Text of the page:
A Spitzer lead that doesn’t look so bad for Scott Stringer

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At noon today, two polls were released that showed the race between Eliot Spitzer and Scott Stringer in very different places. Spitzer was "ahead" of Stringer and "neck and neck" and there were "mixed messages."

In Quinnipiac University's poll, Spitzer led Stringer 49 percent to 45 percent among likely Democratic voters, within the poll's 4.4-percent margin of error. 

In Marist's poll, done in collaboration with NBC 4 New York and the Wall Street Journal, Spitzer led Stringer 49 percent to 32 percent among likely Democratic voters.

Journal reporter Michael Saul wrote on Twitter that the numbers were good for Spitzer, and Spitzer's campaign released a statement saying they were "gratified that voters continue to see and respond to Eliot as an independent voice who will protect their money." 

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But Lee Miringoff, the director of polling at Marist College, which gave Spitzer the larger lead, said the two polls aren't really so different, and that for Spitzer, they might not be worth celebrating.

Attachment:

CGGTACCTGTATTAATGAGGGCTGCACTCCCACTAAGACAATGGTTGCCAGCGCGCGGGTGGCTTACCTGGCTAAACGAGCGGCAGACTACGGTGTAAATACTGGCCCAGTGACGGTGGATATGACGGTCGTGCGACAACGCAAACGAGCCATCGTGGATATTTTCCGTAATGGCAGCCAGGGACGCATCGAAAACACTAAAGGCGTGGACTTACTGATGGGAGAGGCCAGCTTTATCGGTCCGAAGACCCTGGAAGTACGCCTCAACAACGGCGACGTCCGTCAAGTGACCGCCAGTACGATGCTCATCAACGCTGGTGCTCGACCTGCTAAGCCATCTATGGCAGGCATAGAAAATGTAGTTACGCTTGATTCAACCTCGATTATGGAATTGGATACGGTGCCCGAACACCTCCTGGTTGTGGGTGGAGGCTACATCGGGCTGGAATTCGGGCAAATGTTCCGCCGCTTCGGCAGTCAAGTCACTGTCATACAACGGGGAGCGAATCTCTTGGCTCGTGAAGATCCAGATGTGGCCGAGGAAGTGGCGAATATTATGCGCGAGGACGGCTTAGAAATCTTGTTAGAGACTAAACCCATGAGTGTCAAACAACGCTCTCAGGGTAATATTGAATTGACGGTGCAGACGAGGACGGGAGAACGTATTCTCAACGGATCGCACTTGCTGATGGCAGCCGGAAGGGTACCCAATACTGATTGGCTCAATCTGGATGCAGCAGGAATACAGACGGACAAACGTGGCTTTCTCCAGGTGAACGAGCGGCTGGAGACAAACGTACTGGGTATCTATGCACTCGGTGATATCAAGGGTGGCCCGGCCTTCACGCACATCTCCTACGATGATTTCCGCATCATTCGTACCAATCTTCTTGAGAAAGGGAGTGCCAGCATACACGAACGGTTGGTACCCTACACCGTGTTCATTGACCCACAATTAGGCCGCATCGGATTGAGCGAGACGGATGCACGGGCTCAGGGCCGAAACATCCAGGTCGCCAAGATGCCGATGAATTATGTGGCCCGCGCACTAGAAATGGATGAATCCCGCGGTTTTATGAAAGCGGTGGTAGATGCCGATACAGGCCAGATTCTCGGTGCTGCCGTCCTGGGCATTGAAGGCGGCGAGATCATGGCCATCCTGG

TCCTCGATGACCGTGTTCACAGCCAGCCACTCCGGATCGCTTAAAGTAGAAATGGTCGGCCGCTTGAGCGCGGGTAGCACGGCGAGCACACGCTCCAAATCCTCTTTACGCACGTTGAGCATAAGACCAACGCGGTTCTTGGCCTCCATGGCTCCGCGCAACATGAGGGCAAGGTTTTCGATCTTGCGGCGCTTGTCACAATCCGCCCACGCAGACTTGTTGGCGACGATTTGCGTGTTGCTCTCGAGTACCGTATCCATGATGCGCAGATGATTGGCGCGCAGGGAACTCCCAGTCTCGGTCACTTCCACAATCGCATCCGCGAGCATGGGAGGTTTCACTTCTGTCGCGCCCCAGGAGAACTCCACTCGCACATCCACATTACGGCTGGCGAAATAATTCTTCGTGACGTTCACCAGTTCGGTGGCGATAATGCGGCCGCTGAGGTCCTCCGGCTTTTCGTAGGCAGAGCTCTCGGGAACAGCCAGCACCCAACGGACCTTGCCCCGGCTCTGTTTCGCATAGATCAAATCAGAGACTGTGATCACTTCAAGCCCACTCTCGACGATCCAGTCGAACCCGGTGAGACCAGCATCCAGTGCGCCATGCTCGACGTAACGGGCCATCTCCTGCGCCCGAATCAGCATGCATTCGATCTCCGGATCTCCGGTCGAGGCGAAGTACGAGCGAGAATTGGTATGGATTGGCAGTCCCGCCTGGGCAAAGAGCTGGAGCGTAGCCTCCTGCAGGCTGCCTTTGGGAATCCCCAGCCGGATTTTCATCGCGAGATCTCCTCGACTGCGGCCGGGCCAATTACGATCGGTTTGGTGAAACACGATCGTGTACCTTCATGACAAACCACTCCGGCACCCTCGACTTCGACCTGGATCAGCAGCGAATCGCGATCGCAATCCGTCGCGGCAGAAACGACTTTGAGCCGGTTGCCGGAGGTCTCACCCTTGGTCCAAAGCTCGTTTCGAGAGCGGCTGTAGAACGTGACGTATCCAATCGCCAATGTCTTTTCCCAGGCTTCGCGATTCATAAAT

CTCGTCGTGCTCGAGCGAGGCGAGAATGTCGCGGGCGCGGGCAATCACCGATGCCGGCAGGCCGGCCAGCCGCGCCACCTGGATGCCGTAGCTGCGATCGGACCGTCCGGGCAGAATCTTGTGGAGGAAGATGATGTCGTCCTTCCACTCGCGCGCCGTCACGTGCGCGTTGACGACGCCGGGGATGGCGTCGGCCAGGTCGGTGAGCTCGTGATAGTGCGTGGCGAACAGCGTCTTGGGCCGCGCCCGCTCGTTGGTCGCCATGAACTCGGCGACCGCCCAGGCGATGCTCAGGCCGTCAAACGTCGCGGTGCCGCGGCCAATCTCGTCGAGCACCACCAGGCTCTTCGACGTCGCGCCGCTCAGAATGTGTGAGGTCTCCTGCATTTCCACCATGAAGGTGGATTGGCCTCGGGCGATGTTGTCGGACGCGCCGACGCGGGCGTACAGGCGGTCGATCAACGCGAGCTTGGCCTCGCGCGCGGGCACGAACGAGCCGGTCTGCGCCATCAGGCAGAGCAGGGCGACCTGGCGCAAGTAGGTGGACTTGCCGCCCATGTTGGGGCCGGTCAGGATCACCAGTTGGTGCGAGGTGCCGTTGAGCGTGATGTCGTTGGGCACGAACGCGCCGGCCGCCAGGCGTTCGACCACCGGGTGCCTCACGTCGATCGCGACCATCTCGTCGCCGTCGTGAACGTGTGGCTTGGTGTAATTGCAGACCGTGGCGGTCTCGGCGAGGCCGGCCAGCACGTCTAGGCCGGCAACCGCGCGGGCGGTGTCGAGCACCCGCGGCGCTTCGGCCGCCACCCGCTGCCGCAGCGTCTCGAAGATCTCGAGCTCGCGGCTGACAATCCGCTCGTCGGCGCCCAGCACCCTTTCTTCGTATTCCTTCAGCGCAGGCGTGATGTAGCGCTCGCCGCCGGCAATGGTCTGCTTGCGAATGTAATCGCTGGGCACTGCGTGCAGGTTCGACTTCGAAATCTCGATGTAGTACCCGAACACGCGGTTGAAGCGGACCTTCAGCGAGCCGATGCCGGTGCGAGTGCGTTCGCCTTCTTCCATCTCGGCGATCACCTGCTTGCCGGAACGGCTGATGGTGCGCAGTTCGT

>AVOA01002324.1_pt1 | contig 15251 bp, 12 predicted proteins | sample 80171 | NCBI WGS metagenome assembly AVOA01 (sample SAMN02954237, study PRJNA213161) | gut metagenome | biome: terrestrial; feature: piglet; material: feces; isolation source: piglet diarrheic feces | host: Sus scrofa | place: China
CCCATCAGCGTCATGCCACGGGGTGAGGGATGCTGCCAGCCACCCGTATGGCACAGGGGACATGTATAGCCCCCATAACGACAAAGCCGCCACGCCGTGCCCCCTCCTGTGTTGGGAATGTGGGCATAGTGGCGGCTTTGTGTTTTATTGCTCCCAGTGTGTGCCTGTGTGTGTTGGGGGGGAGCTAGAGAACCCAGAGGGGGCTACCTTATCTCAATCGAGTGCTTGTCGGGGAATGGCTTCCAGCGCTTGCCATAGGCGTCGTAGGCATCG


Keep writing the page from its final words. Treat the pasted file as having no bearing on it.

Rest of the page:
Miringoff said the key finding in the polls is not the spread between Spitzer and Stringer, but rather, Spitzer's distance from the 50-percent mark which he would need to win the head-to-head primary.

"If it's 46 percent, it's one thing," he told me. "If it's 53 percent, that's another."

In a race like this, Miringoff said voters "are going to find the other guy eventually," and the challenge for the better-known candidate heading into the primary is that "he has to get over 50 at some point."

If the known candidate is under 50 percent, it's good news for the challenger, since it's generally expected that people who are undecided about a known candidate are likely to break for the challenger.

In Spitzer's case, you have to "think of him as an incumbent," for polling analysis purposes, according to Miringoff.

"It's a bit like Thompson's numbers against Bloomberg four years ago," Miringoff told me. In that race, Thompson appeared to trail Bloomberg by a wide margin in most polls, but lost only narrowly on Election Day.